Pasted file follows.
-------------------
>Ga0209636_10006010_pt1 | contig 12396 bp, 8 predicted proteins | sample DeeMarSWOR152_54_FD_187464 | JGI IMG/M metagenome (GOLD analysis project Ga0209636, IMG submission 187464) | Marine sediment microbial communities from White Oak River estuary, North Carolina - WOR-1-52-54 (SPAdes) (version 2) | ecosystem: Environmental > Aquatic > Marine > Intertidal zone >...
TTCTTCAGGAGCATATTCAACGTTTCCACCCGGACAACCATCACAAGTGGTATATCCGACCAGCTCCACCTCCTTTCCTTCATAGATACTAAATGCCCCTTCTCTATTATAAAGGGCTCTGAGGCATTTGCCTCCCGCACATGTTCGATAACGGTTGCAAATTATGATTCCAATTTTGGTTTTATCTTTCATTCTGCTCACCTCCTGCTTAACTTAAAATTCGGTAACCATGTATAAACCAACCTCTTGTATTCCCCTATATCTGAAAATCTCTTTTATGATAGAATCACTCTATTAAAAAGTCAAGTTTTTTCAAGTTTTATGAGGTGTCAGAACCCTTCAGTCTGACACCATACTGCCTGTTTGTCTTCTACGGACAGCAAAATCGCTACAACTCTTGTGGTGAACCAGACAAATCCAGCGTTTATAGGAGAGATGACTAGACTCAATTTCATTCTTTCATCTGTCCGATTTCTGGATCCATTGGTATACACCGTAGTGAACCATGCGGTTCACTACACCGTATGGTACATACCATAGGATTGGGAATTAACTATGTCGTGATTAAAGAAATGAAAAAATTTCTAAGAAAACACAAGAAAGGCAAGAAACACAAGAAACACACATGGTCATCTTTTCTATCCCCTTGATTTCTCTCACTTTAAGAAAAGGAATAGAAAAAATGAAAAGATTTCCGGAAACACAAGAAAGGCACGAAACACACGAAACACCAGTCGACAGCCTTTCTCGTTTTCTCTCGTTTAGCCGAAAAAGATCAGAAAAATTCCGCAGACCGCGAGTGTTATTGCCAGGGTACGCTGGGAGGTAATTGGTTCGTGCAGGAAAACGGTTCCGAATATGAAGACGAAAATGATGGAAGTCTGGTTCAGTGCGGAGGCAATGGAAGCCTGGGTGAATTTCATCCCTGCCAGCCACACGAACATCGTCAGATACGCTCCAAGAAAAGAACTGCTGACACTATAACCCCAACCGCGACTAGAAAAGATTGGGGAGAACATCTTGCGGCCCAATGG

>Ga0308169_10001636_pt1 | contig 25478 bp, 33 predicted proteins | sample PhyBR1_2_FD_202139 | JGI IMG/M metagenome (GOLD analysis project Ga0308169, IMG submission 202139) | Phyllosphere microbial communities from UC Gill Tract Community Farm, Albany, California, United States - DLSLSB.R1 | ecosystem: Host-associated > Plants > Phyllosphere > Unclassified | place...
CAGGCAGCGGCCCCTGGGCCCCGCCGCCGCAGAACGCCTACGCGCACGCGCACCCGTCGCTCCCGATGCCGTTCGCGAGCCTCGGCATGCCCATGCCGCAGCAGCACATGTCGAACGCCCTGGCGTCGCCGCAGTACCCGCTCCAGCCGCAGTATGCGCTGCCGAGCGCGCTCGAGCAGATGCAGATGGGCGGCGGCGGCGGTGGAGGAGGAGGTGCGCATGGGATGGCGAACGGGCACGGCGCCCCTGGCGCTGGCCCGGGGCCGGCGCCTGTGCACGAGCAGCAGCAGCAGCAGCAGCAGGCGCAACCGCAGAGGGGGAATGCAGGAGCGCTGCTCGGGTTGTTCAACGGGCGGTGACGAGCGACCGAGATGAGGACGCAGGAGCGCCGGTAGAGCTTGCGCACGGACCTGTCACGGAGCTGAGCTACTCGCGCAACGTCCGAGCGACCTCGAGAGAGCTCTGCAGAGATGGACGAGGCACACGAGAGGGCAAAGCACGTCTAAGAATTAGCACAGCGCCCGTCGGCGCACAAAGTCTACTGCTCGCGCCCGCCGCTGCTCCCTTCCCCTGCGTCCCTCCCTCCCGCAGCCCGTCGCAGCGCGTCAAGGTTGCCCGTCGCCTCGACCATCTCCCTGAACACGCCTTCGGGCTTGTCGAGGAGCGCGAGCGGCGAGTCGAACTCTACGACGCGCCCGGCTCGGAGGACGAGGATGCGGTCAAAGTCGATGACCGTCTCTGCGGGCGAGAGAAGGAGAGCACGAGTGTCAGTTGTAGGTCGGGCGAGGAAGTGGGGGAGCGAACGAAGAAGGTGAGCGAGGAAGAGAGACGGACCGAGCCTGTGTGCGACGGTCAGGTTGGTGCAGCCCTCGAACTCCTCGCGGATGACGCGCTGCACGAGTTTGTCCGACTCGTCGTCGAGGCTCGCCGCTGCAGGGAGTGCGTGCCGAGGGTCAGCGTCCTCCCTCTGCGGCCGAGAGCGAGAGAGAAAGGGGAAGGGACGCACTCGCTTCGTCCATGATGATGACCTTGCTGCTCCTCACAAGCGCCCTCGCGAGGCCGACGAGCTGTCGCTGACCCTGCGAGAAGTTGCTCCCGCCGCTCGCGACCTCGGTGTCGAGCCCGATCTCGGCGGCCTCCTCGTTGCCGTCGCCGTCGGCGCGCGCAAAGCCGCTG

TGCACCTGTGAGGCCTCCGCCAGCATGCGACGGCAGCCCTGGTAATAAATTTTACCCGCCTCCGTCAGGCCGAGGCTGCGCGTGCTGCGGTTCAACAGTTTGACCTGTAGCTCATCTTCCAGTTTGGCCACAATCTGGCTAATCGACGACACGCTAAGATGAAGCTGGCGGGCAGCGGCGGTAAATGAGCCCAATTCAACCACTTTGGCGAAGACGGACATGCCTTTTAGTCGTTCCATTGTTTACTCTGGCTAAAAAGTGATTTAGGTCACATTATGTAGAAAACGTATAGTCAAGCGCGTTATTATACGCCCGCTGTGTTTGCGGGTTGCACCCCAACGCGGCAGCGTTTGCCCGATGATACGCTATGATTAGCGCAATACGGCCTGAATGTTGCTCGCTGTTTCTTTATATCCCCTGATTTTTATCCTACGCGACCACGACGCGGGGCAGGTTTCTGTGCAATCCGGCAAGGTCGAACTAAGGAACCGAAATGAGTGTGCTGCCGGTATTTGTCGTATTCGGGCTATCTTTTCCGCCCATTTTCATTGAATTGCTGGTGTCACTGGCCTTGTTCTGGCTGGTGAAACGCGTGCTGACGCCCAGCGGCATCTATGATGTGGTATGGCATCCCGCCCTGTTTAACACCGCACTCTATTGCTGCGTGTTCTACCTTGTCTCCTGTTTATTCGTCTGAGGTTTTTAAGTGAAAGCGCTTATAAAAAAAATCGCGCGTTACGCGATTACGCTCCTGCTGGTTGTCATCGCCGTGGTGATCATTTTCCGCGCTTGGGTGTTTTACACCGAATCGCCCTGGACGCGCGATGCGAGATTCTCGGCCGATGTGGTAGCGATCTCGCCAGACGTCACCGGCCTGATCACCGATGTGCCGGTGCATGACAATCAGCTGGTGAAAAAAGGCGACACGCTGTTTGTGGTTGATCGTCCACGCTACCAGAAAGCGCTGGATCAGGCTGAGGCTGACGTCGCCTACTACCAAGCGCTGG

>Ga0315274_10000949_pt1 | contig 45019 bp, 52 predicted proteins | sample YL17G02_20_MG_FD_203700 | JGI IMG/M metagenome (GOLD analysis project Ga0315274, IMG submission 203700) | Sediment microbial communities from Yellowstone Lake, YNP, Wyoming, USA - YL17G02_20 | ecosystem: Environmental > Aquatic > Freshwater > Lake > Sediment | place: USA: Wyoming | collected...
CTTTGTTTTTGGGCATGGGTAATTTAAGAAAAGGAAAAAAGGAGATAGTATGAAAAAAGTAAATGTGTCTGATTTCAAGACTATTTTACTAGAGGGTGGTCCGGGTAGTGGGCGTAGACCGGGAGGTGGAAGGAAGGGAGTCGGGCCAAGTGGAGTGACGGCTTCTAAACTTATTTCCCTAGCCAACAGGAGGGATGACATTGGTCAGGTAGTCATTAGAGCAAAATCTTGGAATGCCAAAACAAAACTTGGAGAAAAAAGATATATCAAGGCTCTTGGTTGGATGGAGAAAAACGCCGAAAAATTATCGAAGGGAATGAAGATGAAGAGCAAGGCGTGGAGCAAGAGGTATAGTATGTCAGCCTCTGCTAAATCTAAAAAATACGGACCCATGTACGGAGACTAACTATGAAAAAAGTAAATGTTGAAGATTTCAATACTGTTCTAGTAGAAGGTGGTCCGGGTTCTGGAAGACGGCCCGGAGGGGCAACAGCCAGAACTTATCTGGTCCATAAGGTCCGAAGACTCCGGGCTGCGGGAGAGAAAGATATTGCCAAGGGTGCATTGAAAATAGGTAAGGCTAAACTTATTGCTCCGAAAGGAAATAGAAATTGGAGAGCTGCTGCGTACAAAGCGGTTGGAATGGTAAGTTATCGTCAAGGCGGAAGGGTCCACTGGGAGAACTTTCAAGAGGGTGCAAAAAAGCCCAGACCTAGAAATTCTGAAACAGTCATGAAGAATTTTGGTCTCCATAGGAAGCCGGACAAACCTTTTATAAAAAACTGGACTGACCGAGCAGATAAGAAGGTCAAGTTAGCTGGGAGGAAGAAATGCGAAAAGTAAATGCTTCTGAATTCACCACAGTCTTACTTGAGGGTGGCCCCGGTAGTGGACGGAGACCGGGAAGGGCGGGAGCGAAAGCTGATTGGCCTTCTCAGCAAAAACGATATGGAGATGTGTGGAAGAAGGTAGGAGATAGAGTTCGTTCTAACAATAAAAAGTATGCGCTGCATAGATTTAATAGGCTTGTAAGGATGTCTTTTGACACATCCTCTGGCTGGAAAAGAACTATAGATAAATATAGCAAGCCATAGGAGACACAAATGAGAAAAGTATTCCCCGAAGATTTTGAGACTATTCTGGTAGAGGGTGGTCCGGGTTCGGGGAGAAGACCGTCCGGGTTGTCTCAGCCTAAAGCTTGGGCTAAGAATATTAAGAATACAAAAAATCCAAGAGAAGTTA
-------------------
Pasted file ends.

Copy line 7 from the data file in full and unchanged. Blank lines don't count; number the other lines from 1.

CTTTGTTTTTGGGCATGGGTAATTTAAGAAAAGGAAAAAAGGAGATAGTATGAAAAAAGTAAATGTGTCTGATTTCAAGACTATTTTACTAGAGGGTGGTCCGGGTAGTGGGCGTAGACCGGGAGGTGGAAGGAAGGGAGTCGGGCCAAGTGGAGTGACGGCTTCTAAACTTATTTCCCTAGCCAACAGGAGGGATGACATTGGTCAGGTAGTCATTAGAGCAAAATCTTGGAATGCCAAAACAAAACTTGGAGAAAAAAGATATATCAAGGCTCTTGGTTGGATGGAGAAAAACGCCGAAAAATTATCGAAGGGAATGAAGATGAAGAGCAAGGCGTGGAGCAAGAGGTATAGTATGTCAGCCTCTGCTAAATCTAAAAAATACGGACCCATGTACGGAGACTAACTATGAAAAAAGTAAATGTTGAAGATTTCAATACTGTTCTAGTAGAAGGTGGTCCGGGTTCTGGAAGACGGCCCGGAGGGGCAACAGCCAGAACTTATCTGGTCCATAAGGTCCGAAGACTCCGGGCTGCGGGAGAGAAAGATATTGCCAAGGGTGCATTGAAAATAGGTAAGGCTAAACTTATTGCTCCGAAAGGAAATAGAAATTGGAGAGCTGCTGCGTACAAAGCGGTTGGAATGGTAAGTTATCGTCAAGGCGGAAGGGTCCACTGGGAGAACTTTCAAGAGGGTGCAAAAAAGCCCAGACCTAGAAATTCTGAAACAGTCATGAAGAATTTTGGTCTCCATAGGAAGCCGGACAAACCTTTTATAAAAAACTGGACTGACCGAGCAGATAAGAAGGTCAAGTTAGCTGGGAGGAAGAAATGCGAAAAGTAAATGCTTCTGAATTCACCACAGTCTTACTTGAGGGTGGCCCCGGTAGTGGACGGAGACCGGGAAGGGCGGGAGCGAAAGCTGATTGGCCTTCTCAGCAAAAACGATATGGAGATGTGTGGAAGAAGGTAGGAGATAGAGTTCGTTCTAACAATAAAAAGTATGCGCTGCATAGATTTAATAGGCTTGTAAGGATGTCTTTTGACACATCCTCTGGCTGGAAAAGAACTATAGATAAATATAGCAAGCCATAGGAGACACAAATGAGAAAAGTATTCCCCGAAGATTTTGAGACTATTCTGGTAGAGGGTGGTCCGGGTTCGGGGAGAAGACCGTCCGGGTTGTCTCAGCCTAAAGCTTGGGCTAAGAATATTAAGAATACAAAAAATCCAAGAGAAGTTA